SPECIAL INITIATIVE: Great Expectations
Working Together so Children Thrive
Great Expectations works to ensure that children in Forsyth County enter kindergarten ready to learn and leave set for success in school and life.
Why early childhood?
When children thrive, we all thrive.
Research shows that every dollar spent on early childhood initiatives provides over eight dollars in benefits back to society. However, nearly half of the children entering school in Forsyth County are at risk of falling behind their peers in reading. Fewer Latino students are reading at grade level than in other parts of North Carolina. That’s why we work together so all children can thrive.
Poverty has a lasting impact on our youngest residents.
While Forsyth County boasts a growing economy, approximately 34 percent of Forsyth County children are experiencing poverty. Research shows that living in an economically disadvantaged neighborhood is equal to missing one year of school.
We work to achieve equitable and sustainable access to opportunity.
We invest in equitable opportunities to improve educational and health outcomes for all young children and their families.
We collaborate to tackle tough issues.
We work in a connected way with nonprofits, parents, and caregivers. We provide technical assistance so organizations can work collaboratively with the families they serve.
We listen and learn together.
Parents told us that they want to support their children’s learning at home and be leaders in their educational success. They’ve requested more information about health and education services and report that existing services are not aligned.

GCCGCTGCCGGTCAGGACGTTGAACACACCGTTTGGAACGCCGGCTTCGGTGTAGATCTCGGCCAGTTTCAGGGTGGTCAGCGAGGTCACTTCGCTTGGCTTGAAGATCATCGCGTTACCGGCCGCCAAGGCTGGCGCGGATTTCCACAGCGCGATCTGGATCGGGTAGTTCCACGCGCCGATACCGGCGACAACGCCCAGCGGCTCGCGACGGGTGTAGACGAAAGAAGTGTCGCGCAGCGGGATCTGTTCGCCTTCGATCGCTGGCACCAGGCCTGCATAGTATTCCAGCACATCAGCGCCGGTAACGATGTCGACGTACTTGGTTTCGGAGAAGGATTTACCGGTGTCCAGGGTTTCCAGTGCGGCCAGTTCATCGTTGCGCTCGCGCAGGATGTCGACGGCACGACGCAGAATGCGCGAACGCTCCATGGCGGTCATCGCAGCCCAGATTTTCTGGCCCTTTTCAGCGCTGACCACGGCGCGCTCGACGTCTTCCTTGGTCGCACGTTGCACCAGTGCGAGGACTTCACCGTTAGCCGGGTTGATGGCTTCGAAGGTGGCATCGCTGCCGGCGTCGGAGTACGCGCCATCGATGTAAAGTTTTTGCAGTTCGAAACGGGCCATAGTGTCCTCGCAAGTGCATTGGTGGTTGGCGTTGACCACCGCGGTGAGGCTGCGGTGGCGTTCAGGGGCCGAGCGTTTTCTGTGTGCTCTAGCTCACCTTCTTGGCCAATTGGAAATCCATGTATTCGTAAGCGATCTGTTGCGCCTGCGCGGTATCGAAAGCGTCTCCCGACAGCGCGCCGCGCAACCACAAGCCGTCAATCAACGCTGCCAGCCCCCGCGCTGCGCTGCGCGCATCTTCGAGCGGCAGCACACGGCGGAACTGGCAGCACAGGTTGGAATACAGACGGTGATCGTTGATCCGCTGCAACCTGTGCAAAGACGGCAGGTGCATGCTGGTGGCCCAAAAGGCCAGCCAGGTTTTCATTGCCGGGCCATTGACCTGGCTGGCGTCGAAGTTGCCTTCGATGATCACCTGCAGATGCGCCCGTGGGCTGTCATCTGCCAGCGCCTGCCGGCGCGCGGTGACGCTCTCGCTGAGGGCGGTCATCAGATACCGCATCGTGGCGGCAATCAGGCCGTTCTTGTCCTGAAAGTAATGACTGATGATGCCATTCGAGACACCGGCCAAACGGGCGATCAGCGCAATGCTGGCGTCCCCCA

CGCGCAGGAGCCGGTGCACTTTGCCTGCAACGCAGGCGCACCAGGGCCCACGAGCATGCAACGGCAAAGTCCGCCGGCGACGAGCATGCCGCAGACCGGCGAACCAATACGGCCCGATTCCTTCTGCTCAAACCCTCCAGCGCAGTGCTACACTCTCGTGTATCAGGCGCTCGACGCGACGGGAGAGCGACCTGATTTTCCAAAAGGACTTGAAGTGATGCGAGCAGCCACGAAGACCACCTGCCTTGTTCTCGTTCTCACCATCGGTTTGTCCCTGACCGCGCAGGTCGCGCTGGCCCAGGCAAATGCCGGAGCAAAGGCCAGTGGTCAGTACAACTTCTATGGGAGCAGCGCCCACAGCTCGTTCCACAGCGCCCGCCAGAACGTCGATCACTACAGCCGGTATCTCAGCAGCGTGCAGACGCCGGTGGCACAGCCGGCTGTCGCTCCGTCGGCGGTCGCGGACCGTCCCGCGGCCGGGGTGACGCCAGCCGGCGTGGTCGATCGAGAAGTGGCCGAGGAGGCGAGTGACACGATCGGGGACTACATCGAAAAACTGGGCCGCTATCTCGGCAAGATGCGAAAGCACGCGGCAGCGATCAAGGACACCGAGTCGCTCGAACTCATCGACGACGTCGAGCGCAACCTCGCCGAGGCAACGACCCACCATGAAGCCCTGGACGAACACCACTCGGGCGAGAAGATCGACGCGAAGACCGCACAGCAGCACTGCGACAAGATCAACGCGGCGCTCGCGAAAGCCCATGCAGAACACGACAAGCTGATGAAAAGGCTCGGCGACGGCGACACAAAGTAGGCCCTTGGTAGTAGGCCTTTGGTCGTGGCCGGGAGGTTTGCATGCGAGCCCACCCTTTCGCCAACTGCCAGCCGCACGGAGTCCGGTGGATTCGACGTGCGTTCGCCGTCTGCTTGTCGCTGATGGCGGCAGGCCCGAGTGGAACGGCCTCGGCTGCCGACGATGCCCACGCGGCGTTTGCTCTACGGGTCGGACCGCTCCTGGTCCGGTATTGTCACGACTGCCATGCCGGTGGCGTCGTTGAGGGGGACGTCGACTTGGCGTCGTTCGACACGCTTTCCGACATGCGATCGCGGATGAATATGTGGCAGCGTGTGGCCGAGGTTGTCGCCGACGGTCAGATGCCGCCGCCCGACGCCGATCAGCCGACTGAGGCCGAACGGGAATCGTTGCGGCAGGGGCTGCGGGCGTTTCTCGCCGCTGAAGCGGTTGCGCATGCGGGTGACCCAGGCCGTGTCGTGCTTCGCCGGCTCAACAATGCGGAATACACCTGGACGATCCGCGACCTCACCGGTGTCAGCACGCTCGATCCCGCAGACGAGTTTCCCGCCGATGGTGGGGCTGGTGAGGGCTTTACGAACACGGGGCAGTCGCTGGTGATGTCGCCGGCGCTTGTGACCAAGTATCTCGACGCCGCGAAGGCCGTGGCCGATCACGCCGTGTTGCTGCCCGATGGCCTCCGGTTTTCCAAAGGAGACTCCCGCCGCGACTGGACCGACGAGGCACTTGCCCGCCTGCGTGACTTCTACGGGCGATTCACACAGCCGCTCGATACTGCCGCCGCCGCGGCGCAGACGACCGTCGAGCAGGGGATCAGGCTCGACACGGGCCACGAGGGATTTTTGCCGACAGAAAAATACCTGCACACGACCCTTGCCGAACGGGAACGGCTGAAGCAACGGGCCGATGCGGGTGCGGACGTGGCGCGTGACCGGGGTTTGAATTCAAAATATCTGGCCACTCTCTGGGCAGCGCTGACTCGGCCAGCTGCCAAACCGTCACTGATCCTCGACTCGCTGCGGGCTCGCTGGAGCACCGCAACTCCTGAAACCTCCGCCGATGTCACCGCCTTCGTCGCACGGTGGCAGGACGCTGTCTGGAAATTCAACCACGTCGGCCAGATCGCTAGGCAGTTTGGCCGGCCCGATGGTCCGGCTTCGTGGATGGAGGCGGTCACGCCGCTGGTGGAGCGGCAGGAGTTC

We build capacity.
We partner with the community to build the capacity of new leaders, deepen relationships, and improve local, county, and state policies to support thriving communities and a healthier state.
We invest in long-term change.
We work holistically to foster sustainable systems change. We review data, consider community context, gather input from experts, support the development and implementation of strategies, and continually monitor progress.
Support family success by building an inclusive economy.
What we know: To help young children in Forsyth County thrive, we have to help families thrive. Forsyth County ranks as the second worst out of 2,478 counties nationally for economic mobility for children born into poverty, and this impacts how well they succeed in school.
What we do: We’re exploring ways to build the local will for economic mobility and advance opportunities for families with low incomes.
Updates and Reports
Forsyth Family Voices
A community engagement initiative that trained service providers to interview parents and caregivers (largely low-income and of color) about families’ strengths and what they need to help their children succeed.
Early Childhood Service System Analysis
Conducted in partnership with Forsyth Futures, this research created a comprehensive map of services that impact early childhood development, to understand systems gaps and opportunities for alignment.
Family, Friend, and Neighbor Care Study
Surveyed parents and caregivers to learn more about informal childcare arrangements in Forsyth County, because only 34 percent of young children in the county are enrolled in licensed and regulated care.
Increasing Family Economic Security in Forsyth County
This funding opportunity supports mapping, planning and education related to building trauma-informed early childhood systems in Forsyth County.
Past Funding Opportunities
The following funding opportunities are no longer accepting applications.
Addressing Adverse Childhood Experiences
This funding opportunity supports evidence-based approaches to prevent adverse childhood experiences (ACEs) in Forsyth County.
View funding opportunity >>
Building Support for Family, Friend, and Neighbor Care
This funding opportunity is for the Family, Friend, and Neighbor Care Design Team members to develop and implement strategies and programs that build awareness of and support for informal childcare, often provided by family members or friends—in Forsyth County.